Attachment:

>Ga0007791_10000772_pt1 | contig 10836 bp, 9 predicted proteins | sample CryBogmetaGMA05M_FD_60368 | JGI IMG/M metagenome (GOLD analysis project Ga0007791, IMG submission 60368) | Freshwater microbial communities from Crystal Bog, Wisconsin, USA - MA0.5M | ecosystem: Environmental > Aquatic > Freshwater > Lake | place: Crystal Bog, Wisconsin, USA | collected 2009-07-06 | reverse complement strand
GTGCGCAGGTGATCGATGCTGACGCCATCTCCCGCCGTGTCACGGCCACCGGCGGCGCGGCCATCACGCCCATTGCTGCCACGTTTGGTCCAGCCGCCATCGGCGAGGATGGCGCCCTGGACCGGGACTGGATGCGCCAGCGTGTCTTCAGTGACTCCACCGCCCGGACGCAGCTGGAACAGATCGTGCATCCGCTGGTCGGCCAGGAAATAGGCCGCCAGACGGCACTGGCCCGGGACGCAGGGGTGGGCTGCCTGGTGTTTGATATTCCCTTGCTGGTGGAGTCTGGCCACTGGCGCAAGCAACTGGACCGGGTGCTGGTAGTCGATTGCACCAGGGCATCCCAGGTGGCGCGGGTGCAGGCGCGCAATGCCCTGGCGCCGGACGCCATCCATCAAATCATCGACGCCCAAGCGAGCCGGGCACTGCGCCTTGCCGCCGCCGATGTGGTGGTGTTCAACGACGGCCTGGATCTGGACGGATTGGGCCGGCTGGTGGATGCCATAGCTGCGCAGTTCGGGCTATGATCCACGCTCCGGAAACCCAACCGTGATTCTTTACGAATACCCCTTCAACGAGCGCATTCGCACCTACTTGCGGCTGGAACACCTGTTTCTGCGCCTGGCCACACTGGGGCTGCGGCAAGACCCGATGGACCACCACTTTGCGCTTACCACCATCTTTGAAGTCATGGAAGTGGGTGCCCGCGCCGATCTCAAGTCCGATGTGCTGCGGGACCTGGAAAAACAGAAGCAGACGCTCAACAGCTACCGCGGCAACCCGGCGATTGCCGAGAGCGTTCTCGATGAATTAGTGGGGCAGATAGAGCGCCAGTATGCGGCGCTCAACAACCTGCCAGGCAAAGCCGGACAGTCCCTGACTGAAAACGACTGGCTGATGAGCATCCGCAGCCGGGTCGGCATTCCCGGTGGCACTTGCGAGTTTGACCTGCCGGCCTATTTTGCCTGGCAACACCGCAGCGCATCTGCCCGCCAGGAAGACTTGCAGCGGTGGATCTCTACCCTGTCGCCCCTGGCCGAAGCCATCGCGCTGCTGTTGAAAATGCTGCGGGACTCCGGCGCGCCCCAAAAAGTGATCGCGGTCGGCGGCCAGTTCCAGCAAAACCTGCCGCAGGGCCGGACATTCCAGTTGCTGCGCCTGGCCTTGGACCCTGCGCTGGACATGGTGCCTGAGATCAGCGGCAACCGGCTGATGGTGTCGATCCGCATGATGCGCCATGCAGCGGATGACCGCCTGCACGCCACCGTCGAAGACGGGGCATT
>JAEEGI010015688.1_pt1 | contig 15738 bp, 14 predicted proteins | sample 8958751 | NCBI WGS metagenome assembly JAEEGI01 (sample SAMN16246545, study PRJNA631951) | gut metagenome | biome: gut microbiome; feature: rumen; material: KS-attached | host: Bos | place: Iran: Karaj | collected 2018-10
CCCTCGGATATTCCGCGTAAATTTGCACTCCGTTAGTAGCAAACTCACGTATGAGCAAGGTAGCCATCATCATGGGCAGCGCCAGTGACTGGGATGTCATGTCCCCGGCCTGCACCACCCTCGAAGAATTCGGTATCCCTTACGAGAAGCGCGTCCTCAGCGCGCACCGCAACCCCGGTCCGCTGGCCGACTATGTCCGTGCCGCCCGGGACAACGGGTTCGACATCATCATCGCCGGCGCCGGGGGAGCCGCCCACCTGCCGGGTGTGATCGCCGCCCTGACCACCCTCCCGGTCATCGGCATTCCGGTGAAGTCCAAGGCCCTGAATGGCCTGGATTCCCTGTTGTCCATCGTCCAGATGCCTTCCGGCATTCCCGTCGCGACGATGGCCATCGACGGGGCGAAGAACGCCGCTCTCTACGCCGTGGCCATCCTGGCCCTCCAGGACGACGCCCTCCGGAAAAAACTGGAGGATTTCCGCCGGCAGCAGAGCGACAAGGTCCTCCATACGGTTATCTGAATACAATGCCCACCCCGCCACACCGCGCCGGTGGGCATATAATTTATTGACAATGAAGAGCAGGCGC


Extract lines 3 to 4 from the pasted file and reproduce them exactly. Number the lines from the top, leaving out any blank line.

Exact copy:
>JAEEGI010015688.1_pt1 | contig 15738 bp, 14 predicted proteins | sample 8958751 | NCBI WGS metagenome assembly JAEEGI01 (sample SAMN16246545, study PRJNA631951) | gut metagenome | biome: gut microbiome; feature: rumen; material: KS-attached | host: Bos | place: Iran: Karaj | collected 2018-10
CCCTCGGATATTCCGCGTAAATTTGCACTCCGTTAGTAGCAAACTCACGTATGAGCAAGGTAGCCATCATCATGGGCAGCGCCAGTGACTGGGATGTCATGTCCCCGGCCTGCACCACCCTCGAAGAATTCGGTATCCCTTACGAGAAGCGCGTCCTCAGCGCGCACCGCAACCCCGGTCCGCTGGCCGACTATGTCCGTGCCGCCCGGGACAACGGGTTCGACATCATCATCGCCGGCGCCGGGGGAGCCGCCCACCTGCCGGGTGTGATCGCCGCCCTGACCACCCTCCCGGTCATCGGCATTCCGGTGAAGTCCAAGGCCCTGAATGGCCTGGATTCCCTGTTGTCCATCGTCCAGATGCCTTCCGGCATTCCCGTCGCGACGATGGCCATCGACGGGGCGAAGAACGCCGCTCTCTACGCCGTGGCCATCCTGGCCCTCCAGGACGACGCCCTCCGGAAAAAACTGGAGGATTTCCGCCGGCAGCAGAGCGACAAGGTCCTCCATACGGTTATCTGAATACAATGCCCACCCCGCCACACCGCGCCGGTGGGCATATAATTTATTGACAATGAAGAGCAGGCGC